Dept. of Psychology

The Canadian Association for Neuroscience (CAN) has elected Dr. Karim Nader, PhD, to receive an award at the 16th Annual Canadian Neuroscience Meeting. This honour is to celebrate his outstanding scientific achievements in the field of memory and cognition. Congratulations!

Published on: 15 May 2023

In the spring of 2020, Black young adults found themselves facing the most dangerous pandemic in a century and the largest civil rights protests in half a century, both of which disproportionately affected Black communities. This paper investigated whether the way Black young adults constructed their narratives regarding the events of the COVID‐19 pandemic and the BLM protests related to adjustment over time.

Published on: 15 May 2023

Teens in North America are spending several hours per day on screens, and there’s growing concern over how social media may affect their mental health.

Classified as: Department of Psychology
Published on: 11 Apr 2023

Measures of implicit associations are influential in prejudice research, illustrating how interpersonal beliefs can be shaped by automatic psychological processes. Unfortunately, how well these measures predict performance, their predictive power, is not well understood. A recent large-scale analysis of four commonly used implicit association measures that was led by Professor Jordan Axt aimed to identify the predictive ability of common measures of implicit bias and prejudice.

Published on: 6 Mar 2023

Negative self-schemas (i.e., maladaptive views of the self) are at the core of many common and debilitating mental disorders, including anxiety disorders. It is critical that interventions for these disorders target and change these schemas. A recent publication by Professor Signy Sheldon, Ph.D., David Moscovitch Ph.D., and Morris Moscovitch, Ph.D., provides a new memory-based neurocognitive framework for understanding mental disorders and suggests that this framework can lead to effective interventions that focus on modifying self-schemas.

Published on: 6 Mar 2023

The article, Stereotypes shape response competition when forming impressions, shows that top-down perceiver knowledge of cultural stereotypes interacts with bottom-up target facial features to influence impression formation.

Link to Article

Published on: 13 Feb 2023

Dr. MacDougall is recognized as one of Canada's leading researchers on the psychology of deafness, and highly valued as a committed advocate for the needs and rights of Canadians with disabilities.

Published on: 13 Feb 2023

Mask-wearing has become the norm for many since the beginning of the COVID-19 pandemic. Despite their effectiveness in preventing the spread of viruses, opaque masks impair our ability to understand and convey emotions, a group of McGill University researchers has found.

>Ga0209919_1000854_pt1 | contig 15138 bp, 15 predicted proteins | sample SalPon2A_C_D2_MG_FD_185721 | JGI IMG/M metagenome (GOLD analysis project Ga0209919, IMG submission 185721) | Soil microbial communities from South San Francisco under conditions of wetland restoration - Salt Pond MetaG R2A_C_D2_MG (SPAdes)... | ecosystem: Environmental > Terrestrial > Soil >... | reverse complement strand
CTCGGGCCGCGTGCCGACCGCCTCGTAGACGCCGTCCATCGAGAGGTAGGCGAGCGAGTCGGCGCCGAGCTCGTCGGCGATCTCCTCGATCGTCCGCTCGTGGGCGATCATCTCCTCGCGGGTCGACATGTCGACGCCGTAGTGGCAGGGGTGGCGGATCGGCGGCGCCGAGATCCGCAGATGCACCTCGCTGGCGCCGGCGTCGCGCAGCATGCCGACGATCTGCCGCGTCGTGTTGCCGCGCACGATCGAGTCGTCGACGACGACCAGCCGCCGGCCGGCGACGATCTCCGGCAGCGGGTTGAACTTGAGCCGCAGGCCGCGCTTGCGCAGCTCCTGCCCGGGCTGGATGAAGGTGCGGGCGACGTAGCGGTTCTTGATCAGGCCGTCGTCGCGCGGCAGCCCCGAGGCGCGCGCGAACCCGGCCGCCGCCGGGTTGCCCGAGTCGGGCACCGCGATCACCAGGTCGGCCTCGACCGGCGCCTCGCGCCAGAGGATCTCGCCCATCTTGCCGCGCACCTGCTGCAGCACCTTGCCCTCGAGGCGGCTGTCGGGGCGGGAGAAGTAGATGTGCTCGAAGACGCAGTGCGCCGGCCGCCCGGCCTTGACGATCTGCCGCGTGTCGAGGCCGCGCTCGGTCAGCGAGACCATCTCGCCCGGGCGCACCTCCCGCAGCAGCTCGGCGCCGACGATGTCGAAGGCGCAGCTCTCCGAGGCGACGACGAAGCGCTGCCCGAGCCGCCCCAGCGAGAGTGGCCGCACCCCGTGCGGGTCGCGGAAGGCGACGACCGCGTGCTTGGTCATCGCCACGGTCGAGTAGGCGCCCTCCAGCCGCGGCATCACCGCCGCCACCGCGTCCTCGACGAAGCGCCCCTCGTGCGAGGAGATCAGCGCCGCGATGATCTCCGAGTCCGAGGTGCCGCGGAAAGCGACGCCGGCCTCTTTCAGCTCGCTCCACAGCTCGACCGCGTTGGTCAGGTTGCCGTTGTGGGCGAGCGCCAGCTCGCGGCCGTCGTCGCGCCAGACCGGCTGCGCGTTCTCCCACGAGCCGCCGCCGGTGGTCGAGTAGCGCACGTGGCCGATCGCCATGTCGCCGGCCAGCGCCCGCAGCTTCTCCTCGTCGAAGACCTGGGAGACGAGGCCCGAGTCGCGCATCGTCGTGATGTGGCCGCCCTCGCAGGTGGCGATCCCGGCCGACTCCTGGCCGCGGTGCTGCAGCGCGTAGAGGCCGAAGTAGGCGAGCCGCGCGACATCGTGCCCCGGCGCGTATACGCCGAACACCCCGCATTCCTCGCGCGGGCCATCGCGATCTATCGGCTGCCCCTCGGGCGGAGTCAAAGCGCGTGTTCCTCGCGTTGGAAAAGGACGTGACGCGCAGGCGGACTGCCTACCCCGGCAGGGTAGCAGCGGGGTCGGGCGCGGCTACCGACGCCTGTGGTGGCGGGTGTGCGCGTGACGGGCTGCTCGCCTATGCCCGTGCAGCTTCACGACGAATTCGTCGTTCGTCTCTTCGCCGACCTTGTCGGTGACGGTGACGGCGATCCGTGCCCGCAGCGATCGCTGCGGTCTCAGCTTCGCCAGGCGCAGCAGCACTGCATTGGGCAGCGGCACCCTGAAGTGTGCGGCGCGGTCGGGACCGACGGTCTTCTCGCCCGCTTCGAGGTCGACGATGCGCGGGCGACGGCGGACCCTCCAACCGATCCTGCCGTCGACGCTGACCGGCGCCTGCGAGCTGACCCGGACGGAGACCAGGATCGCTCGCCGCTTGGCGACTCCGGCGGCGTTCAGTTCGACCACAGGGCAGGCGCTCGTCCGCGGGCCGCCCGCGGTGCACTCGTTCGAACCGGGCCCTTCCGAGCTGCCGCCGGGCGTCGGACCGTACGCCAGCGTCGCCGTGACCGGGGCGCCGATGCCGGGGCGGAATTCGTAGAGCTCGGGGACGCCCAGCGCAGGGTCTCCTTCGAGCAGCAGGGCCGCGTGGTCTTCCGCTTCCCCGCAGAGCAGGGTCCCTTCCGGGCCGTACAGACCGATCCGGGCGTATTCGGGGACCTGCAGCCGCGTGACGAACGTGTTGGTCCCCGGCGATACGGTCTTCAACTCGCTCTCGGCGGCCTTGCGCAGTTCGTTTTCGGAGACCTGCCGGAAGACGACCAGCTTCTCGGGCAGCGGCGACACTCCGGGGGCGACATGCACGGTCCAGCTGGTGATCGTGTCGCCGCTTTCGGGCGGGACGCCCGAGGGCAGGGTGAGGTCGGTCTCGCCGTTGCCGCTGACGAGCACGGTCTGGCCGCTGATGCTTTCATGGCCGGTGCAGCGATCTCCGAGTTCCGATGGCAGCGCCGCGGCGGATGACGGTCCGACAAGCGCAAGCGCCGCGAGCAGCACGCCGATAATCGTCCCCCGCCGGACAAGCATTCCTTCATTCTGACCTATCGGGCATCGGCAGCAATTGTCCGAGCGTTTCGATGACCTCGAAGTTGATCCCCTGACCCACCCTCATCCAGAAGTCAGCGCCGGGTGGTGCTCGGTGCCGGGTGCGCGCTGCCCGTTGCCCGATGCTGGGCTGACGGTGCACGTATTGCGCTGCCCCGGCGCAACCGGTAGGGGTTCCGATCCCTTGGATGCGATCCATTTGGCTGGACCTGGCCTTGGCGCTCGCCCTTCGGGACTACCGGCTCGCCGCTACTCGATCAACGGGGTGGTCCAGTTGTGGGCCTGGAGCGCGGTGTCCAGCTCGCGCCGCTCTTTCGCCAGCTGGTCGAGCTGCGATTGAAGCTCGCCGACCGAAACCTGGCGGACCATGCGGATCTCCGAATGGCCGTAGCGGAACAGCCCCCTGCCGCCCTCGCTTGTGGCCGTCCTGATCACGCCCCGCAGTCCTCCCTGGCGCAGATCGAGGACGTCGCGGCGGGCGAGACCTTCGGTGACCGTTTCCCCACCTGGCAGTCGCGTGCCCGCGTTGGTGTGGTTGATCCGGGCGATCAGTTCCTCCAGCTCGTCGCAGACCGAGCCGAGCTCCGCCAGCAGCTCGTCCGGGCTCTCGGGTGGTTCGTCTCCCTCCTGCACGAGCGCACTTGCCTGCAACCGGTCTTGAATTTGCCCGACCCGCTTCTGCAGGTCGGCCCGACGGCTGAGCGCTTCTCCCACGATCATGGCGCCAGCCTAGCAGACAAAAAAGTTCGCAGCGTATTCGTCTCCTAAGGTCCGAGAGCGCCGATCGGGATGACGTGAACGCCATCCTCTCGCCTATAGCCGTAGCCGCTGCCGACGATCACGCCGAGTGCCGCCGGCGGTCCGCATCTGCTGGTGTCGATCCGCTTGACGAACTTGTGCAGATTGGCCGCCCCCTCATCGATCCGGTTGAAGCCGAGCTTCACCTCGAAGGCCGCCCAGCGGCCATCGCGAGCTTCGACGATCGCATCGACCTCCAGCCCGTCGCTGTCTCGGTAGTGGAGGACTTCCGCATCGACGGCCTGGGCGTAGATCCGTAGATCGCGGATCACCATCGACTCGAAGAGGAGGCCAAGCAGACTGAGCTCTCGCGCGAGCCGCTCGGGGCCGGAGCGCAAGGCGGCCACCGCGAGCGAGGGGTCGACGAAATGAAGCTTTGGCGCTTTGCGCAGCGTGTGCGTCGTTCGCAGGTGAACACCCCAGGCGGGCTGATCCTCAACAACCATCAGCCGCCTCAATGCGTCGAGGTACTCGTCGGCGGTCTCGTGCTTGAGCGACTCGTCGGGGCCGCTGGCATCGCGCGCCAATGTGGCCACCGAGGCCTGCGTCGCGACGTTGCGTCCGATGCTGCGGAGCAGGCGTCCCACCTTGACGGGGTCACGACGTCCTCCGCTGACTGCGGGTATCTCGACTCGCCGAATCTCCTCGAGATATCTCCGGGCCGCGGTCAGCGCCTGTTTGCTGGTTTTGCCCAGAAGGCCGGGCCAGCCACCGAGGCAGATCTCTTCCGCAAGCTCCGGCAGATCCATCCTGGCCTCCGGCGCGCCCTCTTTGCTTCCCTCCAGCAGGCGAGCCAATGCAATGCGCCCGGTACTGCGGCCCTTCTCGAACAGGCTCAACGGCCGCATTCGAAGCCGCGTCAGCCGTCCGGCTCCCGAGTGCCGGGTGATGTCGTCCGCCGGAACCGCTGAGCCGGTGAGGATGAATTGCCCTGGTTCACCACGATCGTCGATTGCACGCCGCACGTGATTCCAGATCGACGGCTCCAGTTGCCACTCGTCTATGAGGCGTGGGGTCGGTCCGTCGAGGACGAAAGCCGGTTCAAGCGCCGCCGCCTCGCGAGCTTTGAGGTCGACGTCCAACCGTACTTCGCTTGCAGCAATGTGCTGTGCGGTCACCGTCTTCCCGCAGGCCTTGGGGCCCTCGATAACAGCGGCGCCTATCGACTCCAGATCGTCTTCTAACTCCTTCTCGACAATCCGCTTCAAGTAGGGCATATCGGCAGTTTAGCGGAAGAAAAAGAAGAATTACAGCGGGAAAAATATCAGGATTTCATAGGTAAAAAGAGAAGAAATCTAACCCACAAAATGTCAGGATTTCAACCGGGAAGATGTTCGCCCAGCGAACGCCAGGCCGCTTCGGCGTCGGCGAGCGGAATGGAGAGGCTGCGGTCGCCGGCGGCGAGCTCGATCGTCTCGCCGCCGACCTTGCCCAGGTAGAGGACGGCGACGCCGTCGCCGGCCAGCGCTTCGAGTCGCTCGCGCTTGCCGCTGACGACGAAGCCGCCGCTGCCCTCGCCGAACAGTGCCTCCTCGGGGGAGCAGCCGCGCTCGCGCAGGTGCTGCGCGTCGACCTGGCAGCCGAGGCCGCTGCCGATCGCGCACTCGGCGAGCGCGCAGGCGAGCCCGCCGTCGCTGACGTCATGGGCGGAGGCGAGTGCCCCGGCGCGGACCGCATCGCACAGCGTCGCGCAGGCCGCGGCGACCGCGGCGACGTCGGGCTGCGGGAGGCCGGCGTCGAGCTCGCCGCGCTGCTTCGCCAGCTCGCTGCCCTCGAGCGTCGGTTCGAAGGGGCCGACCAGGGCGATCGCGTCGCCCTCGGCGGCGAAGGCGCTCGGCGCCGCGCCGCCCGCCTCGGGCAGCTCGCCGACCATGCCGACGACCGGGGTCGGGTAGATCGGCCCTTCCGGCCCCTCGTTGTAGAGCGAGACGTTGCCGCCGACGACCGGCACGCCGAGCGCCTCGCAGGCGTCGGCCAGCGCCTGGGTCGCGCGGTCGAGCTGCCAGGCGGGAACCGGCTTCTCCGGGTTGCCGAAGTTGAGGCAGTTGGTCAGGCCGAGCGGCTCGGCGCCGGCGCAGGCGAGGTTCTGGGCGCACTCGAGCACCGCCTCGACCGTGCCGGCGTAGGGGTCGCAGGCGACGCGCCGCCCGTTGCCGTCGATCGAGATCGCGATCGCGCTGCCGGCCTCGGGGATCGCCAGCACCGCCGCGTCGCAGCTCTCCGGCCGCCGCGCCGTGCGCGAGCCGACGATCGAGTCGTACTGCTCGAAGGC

Classified as: Masks, transparent masks
Published on: 18 Oct 2022

McGill undergraduates have a unique opportunity to expand their climate science literacy and acquire tools for taking action to reduce the impacts of the unfolding climate crisis.

Registration is now open to students in every program for FSCI 198: Climate Crisis and Climate Actions, a new undergraduate course featuring a team of multi-disciplinary instructors who will present diverse perspectives on the scientific and social dimensions of climate change.

Published on: 14 Jul 2022

Using anti-inflammatory drugs and steroids to relieve pain could increase the chances of developing chronic pain, according to researchers from McGill University and colleagues in Italy. Their research puts into question conventional practices used to alleviate pain. Normal recovery from a painful injury involves inflammation and blocking that inflammation with drugs could lead to harder-to-treat pain.

Classified as: chronic, acute, pain, inflammation, anti-inflammatory, drugs, Steroids
Published on: 11 May 2022

Since the onset of the worldwide pandemic, face masks have been widely adopted to control the spread of COVID-19. While masks are critical for mitigating disease contagion, they hide parts of our faces which are used for nonverbal communication to express our emotions and intentions.

Classified as: mcgill research, Jelena Ristic, Sarah McCrackin, Department of Psychology, Laboratory for Attention and Social Cognition, Emotions, covid-19, face masks, facial expressions
Published on: 21 Feb 2022

Older adults are more willing to help others compared to younger adults but will prioritize those within their own country – particularly when it comes to donating to charity. This group was also more compliant with public health guidelines for physical distancing during the COVID-19 pandemic, according to a team of international researchers.

Classified as: prosocial, Behavior, covid-19, donating, helping, cooperating, generosity, physical distancing, compliance, Jonas Nitschke
Published on: 12 Oct 2021


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